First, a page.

This isn't a "Washington novel" in the usual sense--neither tariffs nor farm prices are the central issue--but a "love story" for which the capital city forms a more than inert setting.
A bare summary of the plot might suggest the influence of soap operas. But after all, Dickens and Hardy suffer from the same defect. Ginny Longstreet, a minister's daughter from Virginia, is a speechwriter--and a favored one--for President Baxter Stern. When the sudden death of Stern's wife in mid-campaign had dispirited him, and everyone was speculating that he would quit the race, Ginny had written for him what came to be called "the Raven speech" (reference: Edgar Allan Poe) and saved him from disaster.
She is--was?--married to a professional basketball player who has tried to kill himself but succeeded only in destroying his brain. On disconsolate nocturnal walks through her McLean neighborhood she encounters a Mysterious Stranger. He is Jeff Kidd and, unbeknownst to her, is organizing a counterterrorist force for the president. His past also includes a failed marriage. They also share, as southerners, a keen interest in the Civil War and rather old-fashioned patriotic sentiments of a not-very-well-defined sort. Their late-night encounters become a habit. But not until Kidd rescues an aged ambassador, his wife and granddaughter in a bloody, counterterrorist operation at the Washington Monument does Ginny learn more about him. The plot thickens.
Their connecting link, professionally, is John Livingstone, a former television anchor (and household word) who successfully puffed Sen. Stern for president and is now his main man. All their private lives are intruded upon, and almost wrecked, by a scummy reporter-columnist for the Washington Constellation named Sam Emmett. He is a sloppy drunk to whom someone is leaking presidential secrets.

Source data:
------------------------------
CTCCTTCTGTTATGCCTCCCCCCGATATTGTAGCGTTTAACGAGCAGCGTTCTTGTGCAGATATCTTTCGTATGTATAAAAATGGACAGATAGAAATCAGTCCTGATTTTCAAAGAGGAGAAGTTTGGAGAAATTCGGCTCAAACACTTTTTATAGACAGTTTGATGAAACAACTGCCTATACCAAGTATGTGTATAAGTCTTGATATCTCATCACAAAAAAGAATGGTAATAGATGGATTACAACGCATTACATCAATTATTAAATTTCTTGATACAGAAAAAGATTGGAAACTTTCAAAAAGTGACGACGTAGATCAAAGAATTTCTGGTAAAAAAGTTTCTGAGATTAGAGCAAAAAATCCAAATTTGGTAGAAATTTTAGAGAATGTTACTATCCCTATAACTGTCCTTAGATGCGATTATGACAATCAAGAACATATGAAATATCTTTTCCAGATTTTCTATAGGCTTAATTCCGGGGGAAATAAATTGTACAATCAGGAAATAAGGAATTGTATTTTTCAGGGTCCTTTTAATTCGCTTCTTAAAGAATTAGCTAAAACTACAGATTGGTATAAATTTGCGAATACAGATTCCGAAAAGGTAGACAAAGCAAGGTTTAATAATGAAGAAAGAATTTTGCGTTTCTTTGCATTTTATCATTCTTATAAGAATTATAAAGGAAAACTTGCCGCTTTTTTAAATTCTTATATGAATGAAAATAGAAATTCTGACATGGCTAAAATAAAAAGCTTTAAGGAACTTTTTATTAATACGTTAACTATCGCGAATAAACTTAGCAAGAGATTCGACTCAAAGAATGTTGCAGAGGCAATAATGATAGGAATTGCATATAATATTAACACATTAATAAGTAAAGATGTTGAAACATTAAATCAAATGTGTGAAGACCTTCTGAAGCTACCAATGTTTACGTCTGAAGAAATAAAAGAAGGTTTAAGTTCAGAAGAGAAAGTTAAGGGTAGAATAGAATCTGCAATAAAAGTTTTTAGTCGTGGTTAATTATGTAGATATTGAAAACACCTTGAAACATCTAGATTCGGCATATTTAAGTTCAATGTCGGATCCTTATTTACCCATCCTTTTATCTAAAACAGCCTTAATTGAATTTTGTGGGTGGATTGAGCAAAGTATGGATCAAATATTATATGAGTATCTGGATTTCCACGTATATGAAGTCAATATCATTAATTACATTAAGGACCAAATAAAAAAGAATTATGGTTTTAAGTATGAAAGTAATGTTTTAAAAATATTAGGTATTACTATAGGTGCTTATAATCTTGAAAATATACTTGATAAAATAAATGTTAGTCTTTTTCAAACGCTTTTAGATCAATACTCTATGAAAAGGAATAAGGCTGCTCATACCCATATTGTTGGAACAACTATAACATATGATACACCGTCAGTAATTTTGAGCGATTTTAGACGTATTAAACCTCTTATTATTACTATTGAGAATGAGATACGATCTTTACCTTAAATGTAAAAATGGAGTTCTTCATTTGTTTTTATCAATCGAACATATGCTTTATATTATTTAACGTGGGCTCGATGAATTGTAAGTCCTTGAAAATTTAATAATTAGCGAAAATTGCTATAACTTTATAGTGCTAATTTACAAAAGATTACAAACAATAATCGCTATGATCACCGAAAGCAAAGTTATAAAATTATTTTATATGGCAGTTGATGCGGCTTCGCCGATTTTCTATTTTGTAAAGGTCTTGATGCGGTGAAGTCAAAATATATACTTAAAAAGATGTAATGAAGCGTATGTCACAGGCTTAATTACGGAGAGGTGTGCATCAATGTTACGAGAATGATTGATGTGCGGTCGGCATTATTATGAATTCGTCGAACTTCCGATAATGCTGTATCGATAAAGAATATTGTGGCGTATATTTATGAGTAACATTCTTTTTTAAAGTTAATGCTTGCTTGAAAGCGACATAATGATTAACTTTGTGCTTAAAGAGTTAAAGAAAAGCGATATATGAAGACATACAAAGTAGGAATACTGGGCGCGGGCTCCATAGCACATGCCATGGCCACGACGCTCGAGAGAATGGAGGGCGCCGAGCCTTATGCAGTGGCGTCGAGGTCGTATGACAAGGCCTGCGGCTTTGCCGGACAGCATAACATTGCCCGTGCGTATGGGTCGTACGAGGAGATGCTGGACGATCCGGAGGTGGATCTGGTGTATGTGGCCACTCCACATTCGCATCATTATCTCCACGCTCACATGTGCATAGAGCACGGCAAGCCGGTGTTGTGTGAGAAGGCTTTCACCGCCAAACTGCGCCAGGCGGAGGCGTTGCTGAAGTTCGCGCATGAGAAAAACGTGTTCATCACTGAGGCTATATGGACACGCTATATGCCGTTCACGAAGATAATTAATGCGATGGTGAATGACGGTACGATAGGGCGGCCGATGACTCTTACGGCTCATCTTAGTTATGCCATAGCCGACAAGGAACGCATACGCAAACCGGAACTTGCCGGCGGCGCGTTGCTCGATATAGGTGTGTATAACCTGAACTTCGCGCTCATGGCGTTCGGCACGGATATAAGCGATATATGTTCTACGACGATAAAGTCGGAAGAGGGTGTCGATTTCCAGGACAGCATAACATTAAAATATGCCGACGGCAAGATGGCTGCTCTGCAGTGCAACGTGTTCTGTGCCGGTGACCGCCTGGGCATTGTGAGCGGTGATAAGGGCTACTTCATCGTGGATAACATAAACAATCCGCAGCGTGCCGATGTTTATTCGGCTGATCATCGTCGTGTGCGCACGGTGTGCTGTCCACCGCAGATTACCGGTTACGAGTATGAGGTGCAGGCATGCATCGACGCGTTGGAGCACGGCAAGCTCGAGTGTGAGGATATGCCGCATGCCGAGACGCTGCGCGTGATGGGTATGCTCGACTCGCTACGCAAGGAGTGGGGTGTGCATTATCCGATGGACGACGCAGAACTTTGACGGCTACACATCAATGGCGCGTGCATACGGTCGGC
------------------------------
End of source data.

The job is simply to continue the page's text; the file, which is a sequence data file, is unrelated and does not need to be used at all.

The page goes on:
Bomb scares; counterterrorism; rumors of sexual deviation; romance among the cherry trees; the mischievous power of the press; spooks, leaks and White House "plumbing"--the elements are all quite au courant. Wallace must have been reading the newspapers.
Despite this rather sudsy plot, "So Late Into the Night" works as a novel, more or less. The reader is held. Wallace knows how to shift scenes, how to build plot and subplot and tie them together, how to create suspense with teasing foreshadowings of hidden pasts and untold histories.
What he is less good at--it is an old story with novels set in Washington--is the development of character. Somehow, the action here never seems to flow, as if fated, from character. Instead, it is imposed by coincidences that, in turn, are depicted as the consequence of the high-risk life in the fast lanes of the capital. But for a certain intensity and flavor added by the circumstance that both principal characters work for the president, it all could--almost--have happened in Peoria.
I should add, in fairness, that Wallace is less humorless than a bald recitation of his plot might suggest. His nicest touch is to make the otherwise sketchy President Stern a video-games addict. In the upstairs quarters at the White House, the president plays "Space Invaders," though he has the decency to keep the game out of the Oval Office.
It may be unfair for a Washington reviewer to notice oddities in the locale; but "So Late Into the Night" makes a parade of them. In one scene Ginny and Jeff meet in a gazebo on the "edge" of the White House Rose Garden. "In the distance," Wallace's omniscient narrator sees "the dome of the Capitol glow ing yellow in the blackness." But without X-ray vision, that may well be impossible for a Rose Garden observer, even in winter.
"So Late Into the Night" will probably not dislodge Henry Adams' "Democracy" as the consensus choice for best Washington novel. But if you can suspend disbelief--and, at times, your sense of geography as well--it isn't a bad try.